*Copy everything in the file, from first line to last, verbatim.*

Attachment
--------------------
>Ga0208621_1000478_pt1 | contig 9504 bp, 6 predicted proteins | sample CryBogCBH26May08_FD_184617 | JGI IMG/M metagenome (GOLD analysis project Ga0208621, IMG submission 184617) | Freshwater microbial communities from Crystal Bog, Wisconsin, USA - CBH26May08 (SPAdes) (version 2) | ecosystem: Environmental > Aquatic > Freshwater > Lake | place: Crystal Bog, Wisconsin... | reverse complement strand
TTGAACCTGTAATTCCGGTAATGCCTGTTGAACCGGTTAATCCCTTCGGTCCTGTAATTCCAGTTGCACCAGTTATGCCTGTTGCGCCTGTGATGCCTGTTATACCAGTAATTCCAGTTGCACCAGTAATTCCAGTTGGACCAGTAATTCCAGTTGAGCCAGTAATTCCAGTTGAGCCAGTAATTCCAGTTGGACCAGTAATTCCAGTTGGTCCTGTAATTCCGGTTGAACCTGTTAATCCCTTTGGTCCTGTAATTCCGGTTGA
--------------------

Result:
>Ga0208621_1000478_pt1 | contig 9504 bp, 6 predicted proteins | sample CryBogCBH26May08_FD_184617 | JGI IMG/M metagenome (GOLD analysis project Ga0208621, IMG submission 184617) | Freshwater microbial communities from Crystal Bog, Wisconsin, USA - CBH26May08 (SPAdes) (version 2) | ecosystem: Environmental > Aquatic > Freshwater > Lake | place: Crystal Bog, Wisconsin... | reverse complement strand
TTGAACCTGTAATTCCGGTAATGCCTGTTGAACCGGTTAATCCCTTCGGTCCTGTAATTCCAGTTGCACCAGTTATGCCTGTTGCGCCTGTGATGCCTGTTATACCAGTAATTCCAGTTGCACCAGTAATTCCAGTTGGACCAGTAATTCCAGTTGAGCCAGTAATTCCAGTTGAGCCAGTAATTCCAGTTGGACCAGTAATTCCAGTTGGTCCTGTAATTCCGGTTGAACCTGTTAATCCCTTTGGTCCTGTAATTCCGGTTGA